0627 GMT February 26, 2020
A senior State Department official said without elaborating that the funds, originally planned for programs in the West Bank and Gaza, would address “high-priority projects elsewhere”, Reuters reported.
“We have undertaken a review of US assistance to the Palestinian Authority and in the West Bank and Gaza to ensure these funds are spent in accordance with US national interests and provide value to the US taxpayer,” the official said in a statement.
“As a result of that review, at the direction of the president, we will redirect more than $200 million in FY2017 Economic Support Funds originally planned for programs in the West Bank and Gaza.”
Asked where the money would be redirected and whether it would go to other Palestinian projects, another State Department official said: “We will work with Congress to redirect these funds to other policy priorities.”
Both officials spoke on condition of anonymity.
The announcement came at a time when the Palestinian leadership has angered the White House by boycotting its peace efforts since President Donald Trump recognized [Jerusalem] al-Quds as Israel’s capital and moved the embassy there, reversing decades of US policy.
The decision is almost certain to exacerbate the dire humanitarian situation in Gaza. More than 2 million Palestinians are packed into the Gaza Strip, which suffers deep economic hardship.
Palestine Liberation Organization (PLO) Executive Committee member Hanan Ashrawi accused the Trump administration of using ‘cheap blackmail as a political tool’.
“The Palestinian people and leadership will not be intimidated and will not succumb to coercion,” she said.
Ambassador Husam Zomlot, head of the PLO General Delegation to the US, said in a statement: “Weaponizing humanitarian and developmental aid as political blackmail does not work.”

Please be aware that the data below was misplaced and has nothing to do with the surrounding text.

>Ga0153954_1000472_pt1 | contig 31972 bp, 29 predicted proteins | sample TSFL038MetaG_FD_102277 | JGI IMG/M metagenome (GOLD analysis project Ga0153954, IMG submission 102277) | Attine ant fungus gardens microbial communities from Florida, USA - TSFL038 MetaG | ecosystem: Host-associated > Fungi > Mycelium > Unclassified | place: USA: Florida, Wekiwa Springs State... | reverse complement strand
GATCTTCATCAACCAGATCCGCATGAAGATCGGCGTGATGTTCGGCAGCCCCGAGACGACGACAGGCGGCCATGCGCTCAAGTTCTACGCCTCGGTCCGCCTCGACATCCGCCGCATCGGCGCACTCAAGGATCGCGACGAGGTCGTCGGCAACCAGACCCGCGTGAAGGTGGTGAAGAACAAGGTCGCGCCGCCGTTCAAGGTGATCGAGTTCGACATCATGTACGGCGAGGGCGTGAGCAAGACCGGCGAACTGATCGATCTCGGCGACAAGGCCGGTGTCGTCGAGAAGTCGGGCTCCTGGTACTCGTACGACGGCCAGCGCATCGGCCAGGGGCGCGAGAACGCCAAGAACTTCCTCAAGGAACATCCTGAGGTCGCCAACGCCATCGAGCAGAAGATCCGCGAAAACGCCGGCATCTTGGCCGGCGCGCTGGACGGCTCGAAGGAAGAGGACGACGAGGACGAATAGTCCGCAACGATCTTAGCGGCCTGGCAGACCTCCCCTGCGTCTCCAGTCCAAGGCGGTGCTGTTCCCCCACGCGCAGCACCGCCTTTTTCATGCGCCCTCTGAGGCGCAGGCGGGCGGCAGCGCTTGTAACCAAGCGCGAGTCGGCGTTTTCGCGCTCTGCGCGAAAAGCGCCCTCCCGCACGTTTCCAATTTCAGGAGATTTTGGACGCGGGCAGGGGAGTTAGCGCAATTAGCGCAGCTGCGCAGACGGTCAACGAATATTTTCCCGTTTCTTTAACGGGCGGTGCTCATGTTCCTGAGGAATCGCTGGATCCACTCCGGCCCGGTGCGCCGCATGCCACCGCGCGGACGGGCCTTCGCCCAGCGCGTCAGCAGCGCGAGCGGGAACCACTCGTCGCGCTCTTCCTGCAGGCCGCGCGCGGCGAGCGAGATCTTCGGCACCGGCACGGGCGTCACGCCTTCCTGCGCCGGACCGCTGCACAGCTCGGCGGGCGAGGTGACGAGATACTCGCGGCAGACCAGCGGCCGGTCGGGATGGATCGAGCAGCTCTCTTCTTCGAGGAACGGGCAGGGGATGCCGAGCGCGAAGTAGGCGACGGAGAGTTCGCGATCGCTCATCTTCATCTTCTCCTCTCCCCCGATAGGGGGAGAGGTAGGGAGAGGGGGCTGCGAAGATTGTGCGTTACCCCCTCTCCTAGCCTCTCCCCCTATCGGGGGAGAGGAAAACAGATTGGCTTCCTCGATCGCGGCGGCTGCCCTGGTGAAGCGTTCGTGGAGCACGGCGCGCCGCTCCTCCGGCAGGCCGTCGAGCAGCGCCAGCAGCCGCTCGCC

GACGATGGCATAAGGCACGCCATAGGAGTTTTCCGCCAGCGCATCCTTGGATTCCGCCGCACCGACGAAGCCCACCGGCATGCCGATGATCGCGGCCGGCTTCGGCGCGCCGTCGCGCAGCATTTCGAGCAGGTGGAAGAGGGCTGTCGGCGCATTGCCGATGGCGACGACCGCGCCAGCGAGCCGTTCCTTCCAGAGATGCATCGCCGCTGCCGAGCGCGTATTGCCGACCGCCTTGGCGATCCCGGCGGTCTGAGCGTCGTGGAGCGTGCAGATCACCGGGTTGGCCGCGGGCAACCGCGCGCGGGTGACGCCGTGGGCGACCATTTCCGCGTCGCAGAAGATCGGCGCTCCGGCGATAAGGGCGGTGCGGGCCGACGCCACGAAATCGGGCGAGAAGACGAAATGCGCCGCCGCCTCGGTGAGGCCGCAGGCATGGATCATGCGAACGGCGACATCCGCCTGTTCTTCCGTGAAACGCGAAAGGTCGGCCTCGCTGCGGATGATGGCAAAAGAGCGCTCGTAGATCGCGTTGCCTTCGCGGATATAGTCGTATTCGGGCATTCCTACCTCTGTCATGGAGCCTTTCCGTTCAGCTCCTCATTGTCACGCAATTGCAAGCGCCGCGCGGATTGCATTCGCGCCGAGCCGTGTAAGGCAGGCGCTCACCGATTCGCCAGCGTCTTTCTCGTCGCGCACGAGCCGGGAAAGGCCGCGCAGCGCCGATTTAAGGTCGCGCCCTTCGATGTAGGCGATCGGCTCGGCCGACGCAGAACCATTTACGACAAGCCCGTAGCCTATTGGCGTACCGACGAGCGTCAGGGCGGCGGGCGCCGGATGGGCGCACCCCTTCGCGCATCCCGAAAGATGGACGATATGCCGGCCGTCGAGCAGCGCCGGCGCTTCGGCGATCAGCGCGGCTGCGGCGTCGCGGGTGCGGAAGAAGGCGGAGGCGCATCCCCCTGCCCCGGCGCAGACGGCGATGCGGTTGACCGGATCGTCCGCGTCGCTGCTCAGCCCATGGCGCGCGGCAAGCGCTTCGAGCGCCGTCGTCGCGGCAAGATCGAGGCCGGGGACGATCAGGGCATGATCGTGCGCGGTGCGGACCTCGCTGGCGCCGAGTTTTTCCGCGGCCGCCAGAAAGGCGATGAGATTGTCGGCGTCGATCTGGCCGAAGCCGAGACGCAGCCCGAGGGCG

The US had in January announced it would withhold $65 million of $125 million that it had planned to send to the United Nations Relief and Works Agency (UNRWA), which is funded almost entirely by voluntary contributions from UN states, with the US as the largest contributor.
UNRWA and the Palestinians have warned that cuts could exacerbate hardship in Gaza, an enclave that has been under Israeli and Egypt blockades.
US National Security adviser John Bolton told Reuters this week that UNRWA was ‘a failed mechanism’ that violated standard international law on the status of refugees.
UNRWA was founded in 1949 after the first Arab-Israel war, which led to 700,000 Palestinians being forced to leave their homes or flee. It helps around 5 million Palestinian refugees, a figure that includes descendants of those displaced by the fighting
Jordan, which hosts the largest number of Palestinian refugees in the Middle East outside Palestinian territories, warned this month that a severe financial shortfall facing UNRWA could have a ‘catastrophic’ impact on the lives of millions of refugees in the region.
US Senator Patrick Leahy, a Democrat, criticized the Trump administration’s decision.
He noted that inhabitants of Gaza are already suffering severe hardships under the border restrictions imposed by Israel.
It is the Palestinian people who will most directly suffer the consequences of this callous and ill-advised attempt to respond to Israel’s security concerns, Leahy said.